“Women felt this was their time, and this has been stolen from them,” said Marilu Sochor, 48, a real estate agent in Columbus, Ohio, and a Clinton supporter. “Sexism has played a really big role in the race.”Women felt this was their time? For what? Forget that the very phrasing is the same as the Victorian euphemism for menstruation. The idea that a woman in the Oval Office means other than symbolic progress for women is at best erroneous and at worst dangerous, in the same ways as assuming that any racial minority in power will see to the needs of all racial minorities. What, besides taking a pro-choice stance, has Clinton done to protect women from gender inequality? Especially women living in poverty. She promoted welfare reform, decreasing the availability of aid to mothers. In the face of overwhelming evidence rendering the rationale for war with Iraq deeply flawed (to state it nicely), Clinton supported that war. Our economy is drained as a result, and since women are still less educated, make less money than men, and are more likely to be raising children alone, women are in a more precarious position because of her actions. The war has also made conditions for women in Iraq far worse than they were under Saddam Hussein. Clinton has repeatedly supported exploitative trade agreements that grind under female workers in developing nations and outsource American jobs. Clinton seems to forget when she is asked about her stance on affirmative action that white women in her own age group have been the greatest beneficiaries of affirmative action, implying (appealing to a commonly held racist belief) that it aids only racial minorities. And Marilu Sochor, where is the evidence that "sexism has played a really big role in the race"? It's been "stolen" from women? In what other presidential campaign have voters been accused of theft? In what other campaign has the actual leader in delegates and popular votes been accused of stealing the nomination?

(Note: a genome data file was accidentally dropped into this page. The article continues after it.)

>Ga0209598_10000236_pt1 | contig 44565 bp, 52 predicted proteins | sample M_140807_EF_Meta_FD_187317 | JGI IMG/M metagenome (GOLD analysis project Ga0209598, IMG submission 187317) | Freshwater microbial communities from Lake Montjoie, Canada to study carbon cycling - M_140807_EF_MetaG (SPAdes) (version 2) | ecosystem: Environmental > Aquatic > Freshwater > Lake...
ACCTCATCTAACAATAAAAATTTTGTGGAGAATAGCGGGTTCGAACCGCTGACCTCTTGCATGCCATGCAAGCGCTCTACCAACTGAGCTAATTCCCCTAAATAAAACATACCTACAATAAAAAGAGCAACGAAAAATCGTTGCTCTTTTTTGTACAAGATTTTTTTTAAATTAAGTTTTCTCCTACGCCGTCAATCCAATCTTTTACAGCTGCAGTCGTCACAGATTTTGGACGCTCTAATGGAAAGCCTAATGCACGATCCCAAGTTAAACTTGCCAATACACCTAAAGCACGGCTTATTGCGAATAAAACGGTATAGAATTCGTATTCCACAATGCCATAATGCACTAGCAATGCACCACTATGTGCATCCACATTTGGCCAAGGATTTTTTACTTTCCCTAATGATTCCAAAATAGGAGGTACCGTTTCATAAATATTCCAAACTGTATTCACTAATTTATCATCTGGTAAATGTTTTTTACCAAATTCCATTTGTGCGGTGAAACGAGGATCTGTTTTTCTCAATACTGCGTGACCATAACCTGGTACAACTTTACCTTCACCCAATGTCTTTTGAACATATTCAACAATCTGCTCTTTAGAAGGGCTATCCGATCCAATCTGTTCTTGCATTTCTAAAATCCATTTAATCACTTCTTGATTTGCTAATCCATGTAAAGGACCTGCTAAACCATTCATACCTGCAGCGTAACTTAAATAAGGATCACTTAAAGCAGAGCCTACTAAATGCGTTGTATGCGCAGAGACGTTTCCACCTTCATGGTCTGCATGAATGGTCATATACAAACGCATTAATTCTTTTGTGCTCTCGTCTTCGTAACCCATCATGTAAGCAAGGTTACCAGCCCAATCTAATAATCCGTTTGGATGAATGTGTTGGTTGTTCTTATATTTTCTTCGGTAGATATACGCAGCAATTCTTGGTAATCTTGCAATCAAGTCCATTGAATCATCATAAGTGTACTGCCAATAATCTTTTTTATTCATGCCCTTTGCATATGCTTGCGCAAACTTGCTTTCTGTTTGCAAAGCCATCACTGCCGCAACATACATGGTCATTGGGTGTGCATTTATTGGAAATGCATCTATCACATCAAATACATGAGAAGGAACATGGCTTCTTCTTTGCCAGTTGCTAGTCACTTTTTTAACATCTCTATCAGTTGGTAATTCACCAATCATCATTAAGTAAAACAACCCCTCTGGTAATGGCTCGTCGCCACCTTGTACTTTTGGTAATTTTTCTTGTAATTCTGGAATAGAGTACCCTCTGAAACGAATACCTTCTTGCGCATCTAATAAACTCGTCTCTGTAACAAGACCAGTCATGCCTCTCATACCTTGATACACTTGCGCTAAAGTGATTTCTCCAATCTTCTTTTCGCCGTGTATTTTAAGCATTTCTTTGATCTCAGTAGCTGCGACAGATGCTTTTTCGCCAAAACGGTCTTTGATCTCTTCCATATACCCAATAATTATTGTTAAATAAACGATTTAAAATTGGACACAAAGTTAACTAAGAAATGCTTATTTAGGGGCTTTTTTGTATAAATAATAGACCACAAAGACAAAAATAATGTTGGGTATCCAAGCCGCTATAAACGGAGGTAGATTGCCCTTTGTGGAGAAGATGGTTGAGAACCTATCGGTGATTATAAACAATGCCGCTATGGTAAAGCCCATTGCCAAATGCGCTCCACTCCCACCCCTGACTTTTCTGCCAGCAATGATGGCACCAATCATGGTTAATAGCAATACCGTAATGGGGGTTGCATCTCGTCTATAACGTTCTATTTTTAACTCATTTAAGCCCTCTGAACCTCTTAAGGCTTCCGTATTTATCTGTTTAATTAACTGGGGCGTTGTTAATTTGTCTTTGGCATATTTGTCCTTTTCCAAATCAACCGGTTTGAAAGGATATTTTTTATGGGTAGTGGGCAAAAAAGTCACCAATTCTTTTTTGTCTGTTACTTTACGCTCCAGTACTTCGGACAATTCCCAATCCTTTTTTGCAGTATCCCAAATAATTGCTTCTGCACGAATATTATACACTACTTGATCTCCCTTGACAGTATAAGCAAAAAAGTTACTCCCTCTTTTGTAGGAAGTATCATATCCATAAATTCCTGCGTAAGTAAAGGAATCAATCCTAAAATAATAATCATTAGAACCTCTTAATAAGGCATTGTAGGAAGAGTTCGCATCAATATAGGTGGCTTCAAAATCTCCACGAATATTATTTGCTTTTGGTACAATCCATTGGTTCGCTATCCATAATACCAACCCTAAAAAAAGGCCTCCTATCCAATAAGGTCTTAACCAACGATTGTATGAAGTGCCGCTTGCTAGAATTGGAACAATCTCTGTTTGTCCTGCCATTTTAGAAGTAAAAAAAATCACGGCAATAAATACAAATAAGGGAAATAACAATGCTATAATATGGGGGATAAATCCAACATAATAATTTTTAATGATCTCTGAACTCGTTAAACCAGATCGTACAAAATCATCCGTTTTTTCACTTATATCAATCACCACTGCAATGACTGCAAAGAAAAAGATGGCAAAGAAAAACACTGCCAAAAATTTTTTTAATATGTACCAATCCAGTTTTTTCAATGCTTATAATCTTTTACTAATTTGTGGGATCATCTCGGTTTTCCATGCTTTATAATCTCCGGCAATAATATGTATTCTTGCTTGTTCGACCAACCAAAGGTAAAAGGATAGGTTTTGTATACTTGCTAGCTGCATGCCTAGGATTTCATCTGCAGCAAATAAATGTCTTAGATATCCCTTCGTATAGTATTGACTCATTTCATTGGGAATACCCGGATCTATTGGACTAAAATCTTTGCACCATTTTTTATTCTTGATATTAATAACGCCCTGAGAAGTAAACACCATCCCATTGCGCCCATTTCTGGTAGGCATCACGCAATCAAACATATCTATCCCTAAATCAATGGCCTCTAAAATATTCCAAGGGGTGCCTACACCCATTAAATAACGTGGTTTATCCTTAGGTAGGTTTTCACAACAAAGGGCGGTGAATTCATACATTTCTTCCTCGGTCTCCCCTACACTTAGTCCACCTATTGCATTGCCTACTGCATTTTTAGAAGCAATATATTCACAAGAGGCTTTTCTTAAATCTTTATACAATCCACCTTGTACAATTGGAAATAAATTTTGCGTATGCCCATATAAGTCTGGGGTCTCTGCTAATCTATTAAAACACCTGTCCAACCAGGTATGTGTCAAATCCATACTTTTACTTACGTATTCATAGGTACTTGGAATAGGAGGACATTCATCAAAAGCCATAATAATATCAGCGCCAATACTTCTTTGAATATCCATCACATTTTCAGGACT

While the article does confront some of these questions, it goes on to quote another less than authoritative source on women's "progress":